Business for Peace Award

Mobile medical team to benefit rural Yemen

Published on 13 February 2012 in News
Malak Shaher (author), Malak Shaher (photographer)

Malak Shaher


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Malak Shaher


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USAID Assistant Administrator Mara Rudman (right), exploring the mobile medical vehicle with Dr. Jamila Al-Ra’ebi, Deputy Minister of Health and Population (left).

USAID Assistant Administrator Mara Rudman (right), exploring the mobile medical vehicle with Dr. Jamila Al-Ra’ebi, Deputy Minister of Health and Population (left).

SANA’A, Feb. 12 — Access to medical care is about to become easier for marginalized people and Internally Displaced People (IDPs) living on the outskirts of Sana’a, as mobile medical teams get back to work.

On Sunday, USAID said another of its mobile medical teams, run in partnership with the Ministry of Health and Population and the Yemeni Family Care Association (YFCA), would be returning to work in on the outskirts of Sana’a bringing better healthcare to the districts of Sanhan, Shoub and Bani Hareth.

The team, which will be serving marginalized residents in these areas, is one of 15 that USAID launched over the last year.

According to Mara Rudman, USAID Assistant Administrator for the Middle East Bureau, the team will be providing health care services to 2,000 people a month.

The team will be providing health primary care, maternal and pediatric care, diagnosis, immunization and medications free of charge, added Rudman.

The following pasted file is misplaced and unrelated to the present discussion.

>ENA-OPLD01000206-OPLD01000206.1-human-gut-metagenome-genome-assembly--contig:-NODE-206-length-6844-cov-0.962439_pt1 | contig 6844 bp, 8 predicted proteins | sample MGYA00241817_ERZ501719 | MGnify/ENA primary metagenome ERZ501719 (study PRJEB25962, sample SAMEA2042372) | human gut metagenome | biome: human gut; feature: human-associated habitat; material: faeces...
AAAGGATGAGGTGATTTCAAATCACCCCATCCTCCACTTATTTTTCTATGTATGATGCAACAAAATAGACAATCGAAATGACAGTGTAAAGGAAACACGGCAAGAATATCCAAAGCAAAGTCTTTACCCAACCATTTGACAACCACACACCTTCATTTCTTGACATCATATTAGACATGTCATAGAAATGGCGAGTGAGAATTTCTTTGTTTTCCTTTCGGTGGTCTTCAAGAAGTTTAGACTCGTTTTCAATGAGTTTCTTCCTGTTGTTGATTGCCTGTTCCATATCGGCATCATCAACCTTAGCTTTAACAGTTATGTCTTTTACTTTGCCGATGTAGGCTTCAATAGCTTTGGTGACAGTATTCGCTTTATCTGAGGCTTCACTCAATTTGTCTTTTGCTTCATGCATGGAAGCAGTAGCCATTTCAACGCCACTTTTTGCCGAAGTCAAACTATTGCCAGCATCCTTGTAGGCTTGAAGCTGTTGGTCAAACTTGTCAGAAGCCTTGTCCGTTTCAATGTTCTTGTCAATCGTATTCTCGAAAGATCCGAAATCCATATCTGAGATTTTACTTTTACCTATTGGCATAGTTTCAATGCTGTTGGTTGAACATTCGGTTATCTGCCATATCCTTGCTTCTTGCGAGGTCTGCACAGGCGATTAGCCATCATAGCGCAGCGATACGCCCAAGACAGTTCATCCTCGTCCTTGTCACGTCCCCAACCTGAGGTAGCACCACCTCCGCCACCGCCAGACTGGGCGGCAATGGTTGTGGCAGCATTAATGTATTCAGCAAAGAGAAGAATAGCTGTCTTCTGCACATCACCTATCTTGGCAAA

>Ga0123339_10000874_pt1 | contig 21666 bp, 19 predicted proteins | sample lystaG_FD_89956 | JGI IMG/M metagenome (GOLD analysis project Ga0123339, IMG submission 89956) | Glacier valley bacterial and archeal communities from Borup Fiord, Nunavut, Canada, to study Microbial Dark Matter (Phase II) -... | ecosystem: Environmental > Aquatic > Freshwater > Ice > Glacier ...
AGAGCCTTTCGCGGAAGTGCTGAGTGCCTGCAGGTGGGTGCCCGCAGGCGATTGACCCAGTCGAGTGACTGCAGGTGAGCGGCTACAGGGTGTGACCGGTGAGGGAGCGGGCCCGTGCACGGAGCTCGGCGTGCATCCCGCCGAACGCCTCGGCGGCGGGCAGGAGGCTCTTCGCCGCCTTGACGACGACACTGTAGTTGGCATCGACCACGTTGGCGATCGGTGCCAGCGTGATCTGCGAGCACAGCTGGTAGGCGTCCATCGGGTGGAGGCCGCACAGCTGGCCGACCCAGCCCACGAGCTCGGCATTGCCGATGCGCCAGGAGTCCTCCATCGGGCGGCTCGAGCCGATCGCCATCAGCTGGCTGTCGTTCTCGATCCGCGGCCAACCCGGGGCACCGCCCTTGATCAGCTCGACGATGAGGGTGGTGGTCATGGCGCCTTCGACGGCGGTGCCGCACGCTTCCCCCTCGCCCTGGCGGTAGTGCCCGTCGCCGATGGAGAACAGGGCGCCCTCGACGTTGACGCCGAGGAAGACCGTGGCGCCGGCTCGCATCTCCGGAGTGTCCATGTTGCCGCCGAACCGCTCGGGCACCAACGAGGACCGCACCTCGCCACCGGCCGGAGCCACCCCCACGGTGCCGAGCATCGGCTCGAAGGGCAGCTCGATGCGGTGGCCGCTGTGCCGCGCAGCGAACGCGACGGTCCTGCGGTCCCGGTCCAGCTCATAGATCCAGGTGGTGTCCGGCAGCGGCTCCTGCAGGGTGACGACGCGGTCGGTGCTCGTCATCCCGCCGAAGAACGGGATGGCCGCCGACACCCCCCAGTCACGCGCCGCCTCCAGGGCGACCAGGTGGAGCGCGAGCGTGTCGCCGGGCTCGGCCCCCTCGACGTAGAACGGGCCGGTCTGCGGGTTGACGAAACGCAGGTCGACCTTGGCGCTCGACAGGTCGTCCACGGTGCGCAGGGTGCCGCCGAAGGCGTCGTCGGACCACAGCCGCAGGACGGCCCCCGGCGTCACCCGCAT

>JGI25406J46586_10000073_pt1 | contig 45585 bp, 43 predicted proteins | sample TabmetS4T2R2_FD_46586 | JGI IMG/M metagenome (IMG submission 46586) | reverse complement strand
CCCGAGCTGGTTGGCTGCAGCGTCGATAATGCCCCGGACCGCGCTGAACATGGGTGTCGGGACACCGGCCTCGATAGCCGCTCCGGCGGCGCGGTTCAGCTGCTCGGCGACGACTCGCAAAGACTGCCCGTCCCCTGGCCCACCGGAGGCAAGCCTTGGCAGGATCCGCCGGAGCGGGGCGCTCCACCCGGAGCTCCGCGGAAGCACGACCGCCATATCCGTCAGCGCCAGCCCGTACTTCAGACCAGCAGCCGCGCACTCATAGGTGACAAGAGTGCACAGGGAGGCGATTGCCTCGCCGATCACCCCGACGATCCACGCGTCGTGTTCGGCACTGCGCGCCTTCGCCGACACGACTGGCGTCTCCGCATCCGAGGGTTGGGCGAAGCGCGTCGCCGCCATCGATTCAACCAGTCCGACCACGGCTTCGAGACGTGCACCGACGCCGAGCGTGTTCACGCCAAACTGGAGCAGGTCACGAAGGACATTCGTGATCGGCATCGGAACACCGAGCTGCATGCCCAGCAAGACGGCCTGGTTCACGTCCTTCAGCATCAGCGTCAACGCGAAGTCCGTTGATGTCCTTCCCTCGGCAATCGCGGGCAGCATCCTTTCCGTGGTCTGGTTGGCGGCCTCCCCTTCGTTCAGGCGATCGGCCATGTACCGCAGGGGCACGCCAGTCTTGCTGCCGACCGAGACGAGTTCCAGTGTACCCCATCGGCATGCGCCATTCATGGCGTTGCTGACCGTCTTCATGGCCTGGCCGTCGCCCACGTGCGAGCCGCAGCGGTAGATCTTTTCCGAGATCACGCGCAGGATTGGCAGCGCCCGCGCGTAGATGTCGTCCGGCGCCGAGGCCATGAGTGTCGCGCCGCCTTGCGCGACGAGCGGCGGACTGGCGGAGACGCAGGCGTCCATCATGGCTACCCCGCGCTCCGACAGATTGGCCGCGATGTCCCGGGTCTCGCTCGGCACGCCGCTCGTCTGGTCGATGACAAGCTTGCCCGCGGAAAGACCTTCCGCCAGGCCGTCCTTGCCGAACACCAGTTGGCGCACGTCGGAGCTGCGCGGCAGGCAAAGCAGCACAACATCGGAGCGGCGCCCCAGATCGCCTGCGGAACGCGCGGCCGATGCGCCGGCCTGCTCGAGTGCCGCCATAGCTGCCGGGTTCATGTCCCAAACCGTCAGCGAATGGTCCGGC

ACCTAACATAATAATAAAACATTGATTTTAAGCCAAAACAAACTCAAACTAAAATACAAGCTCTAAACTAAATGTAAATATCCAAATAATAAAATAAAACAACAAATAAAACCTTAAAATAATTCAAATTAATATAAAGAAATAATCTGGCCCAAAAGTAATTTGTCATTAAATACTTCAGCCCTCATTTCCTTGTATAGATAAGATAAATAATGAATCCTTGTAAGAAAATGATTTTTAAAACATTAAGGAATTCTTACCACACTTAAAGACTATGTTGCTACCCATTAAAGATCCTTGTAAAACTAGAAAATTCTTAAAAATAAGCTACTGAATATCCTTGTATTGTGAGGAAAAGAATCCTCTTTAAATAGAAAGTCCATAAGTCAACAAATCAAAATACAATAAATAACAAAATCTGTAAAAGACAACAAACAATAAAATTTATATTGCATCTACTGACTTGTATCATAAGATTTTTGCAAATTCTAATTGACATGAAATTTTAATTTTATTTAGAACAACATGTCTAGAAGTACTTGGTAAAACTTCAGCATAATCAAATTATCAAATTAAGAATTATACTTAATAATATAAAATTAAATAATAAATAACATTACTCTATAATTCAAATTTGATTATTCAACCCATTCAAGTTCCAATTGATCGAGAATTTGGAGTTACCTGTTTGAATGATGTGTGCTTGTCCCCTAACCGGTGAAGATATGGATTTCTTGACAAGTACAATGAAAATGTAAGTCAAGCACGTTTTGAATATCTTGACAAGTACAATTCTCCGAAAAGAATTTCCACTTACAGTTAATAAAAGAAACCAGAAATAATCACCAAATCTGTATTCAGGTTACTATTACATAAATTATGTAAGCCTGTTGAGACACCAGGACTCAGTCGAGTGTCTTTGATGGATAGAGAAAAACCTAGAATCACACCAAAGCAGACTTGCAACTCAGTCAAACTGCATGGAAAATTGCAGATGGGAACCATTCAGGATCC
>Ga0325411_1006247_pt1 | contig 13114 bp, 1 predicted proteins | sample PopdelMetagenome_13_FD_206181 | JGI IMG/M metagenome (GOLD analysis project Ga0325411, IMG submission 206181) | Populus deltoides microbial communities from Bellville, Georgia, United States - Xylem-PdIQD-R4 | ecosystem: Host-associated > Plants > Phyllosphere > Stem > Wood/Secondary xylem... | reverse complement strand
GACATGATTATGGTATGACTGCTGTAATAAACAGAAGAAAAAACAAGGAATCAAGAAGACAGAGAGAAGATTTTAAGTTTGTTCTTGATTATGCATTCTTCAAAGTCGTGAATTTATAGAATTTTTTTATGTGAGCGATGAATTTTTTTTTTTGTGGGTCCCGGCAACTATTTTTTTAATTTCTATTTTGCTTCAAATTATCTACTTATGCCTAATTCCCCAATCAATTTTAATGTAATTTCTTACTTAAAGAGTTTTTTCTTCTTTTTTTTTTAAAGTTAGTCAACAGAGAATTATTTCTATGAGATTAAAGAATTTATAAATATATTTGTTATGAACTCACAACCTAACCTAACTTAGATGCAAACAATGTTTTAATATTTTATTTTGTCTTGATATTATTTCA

The clinic-on-wheels “will serve those living on the fringes of the city of Sana’a, as well as internally displaced persons who have sought refuge in the districts of Sanhan, Shoub and Bani Hareth,” said Rudman.

Much of the team’s work will involves providing first aid and health care to women and children, according to Nabil Alammari, YFCA executive manager.

Yemen has the highest infant mortality rate in the Middle East, with 37 deaths per 1,000 live births, according to the UN. The maternal mortality rate is even higher at 47 out of every 1,000 mothers.

Alammari said that the team, which was unable to operate throughout 2011, is the third that USAID has supported. The previous two have been working in Hajja governorate, north of Sana’a.

The Yemen Family Care Association is a non-governmental and not-for-profit organization, already operating seven mobile medical teams across different governorates.

According to the YFCA, the seven teams have helped more than 60,000 patients since it the scheme was established in 1976.

At the relaunch of the mobile medical service, Jamila Al-Ra’ebi, Deputy Minister of Health and Population, said, “The crises Yemen has gone through last year should make us work collectively to reduce the [maternal] mortality rate.”

She said that despite the fact that Yemen does not appear to be on target for its 2015 Millennium Development Goals, which include reducing infant mortality rates, improving literacy and reducing unemployment, the support it has received from international organizations such as USAID and the UN has helped women in remote, rural areas.

During 2011’s political crisis, only six of the 15 mobile medical teams were operating due to logistical issues and a lack of electricity. However, USAID said that all 15 would now resume work in Yemen’s remote and hard-to-reach regions.

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